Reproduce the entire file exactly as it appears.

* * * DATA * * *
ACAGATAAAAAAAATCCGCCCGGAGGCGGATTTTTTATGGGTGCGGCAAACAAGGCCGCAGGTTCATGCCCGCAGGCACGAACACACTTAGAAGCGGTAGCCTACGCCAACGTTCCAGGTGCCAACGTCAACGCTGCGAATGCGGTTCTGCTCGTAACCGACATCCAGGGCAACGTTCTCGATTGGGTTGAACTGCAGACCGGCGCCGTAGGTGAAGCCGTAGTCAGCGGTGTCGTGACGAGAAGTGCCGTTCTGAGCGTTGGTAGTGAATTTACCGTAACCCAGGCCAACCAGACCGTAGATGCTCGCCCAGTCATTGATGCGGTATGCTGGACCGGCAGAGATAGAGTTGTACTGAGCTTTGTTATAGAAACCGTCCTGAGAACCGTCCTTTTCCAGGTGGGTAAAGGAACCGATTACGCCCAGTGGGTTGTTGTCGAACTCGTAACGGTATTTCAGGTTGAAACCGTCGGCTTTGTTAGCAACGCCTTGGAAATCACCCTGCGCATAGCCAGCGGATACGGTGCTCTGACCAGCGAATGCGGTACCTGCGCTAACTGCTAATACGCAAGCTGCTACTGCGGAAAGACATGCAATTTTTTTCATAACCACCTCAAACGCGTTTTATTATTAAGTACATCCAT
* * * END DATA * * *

ACAGATAAAAAAAATCCGCCCGGAGGCGGATTTTTTATGGGTGCGGCAAACAAGGCCGCAGGTTCATGCCCGCAGGCACGAACACACTTAGAAGCGGTAGCCTACGCCAACGTTCCAGGTGCCAACGTCAACGCTGCGAATGCGGTTCTGCTCGTAACCGACATCCAGGGCAACGTTCTCGATTGGGTTGAACTGCAGACCGGCGCCGTAGGTGAAGCCGTAGTCAGCGGTGTCGTGACGAGAAGTGCCGTTCTGAGCGTTGGTAGTGAATTTACCGTAACCCAGGCCAACCAGACCGTAGATGCTCGCCCAGTCATTGATGCGGTATGCTGGACCGGCAGAGATAGAGTTGTACTGAGCTTTGTTATAGAAACCGTCCTGAGAACCGTCCTTTTCCAGGTGGGTAAAGGAACCGATTACGCCCAGTGGGTTGTTGTCGAACTCGTAACGGTATTTCAGGTTGAAACCGTCGGCTTTGTTAGCAACGCCTTGGAAATCACCCTGCGCATAGCCAGCGGATACGGTGCTCTGACCAGCGAATGCGGTACCTGCGCTAACTGCTAATACGCAAGCTGCTACTGCGGAAAGACATGCAATTTTTTTCATAACCACCTCAAACGCGTTTTATTATTAAGTACATCCAT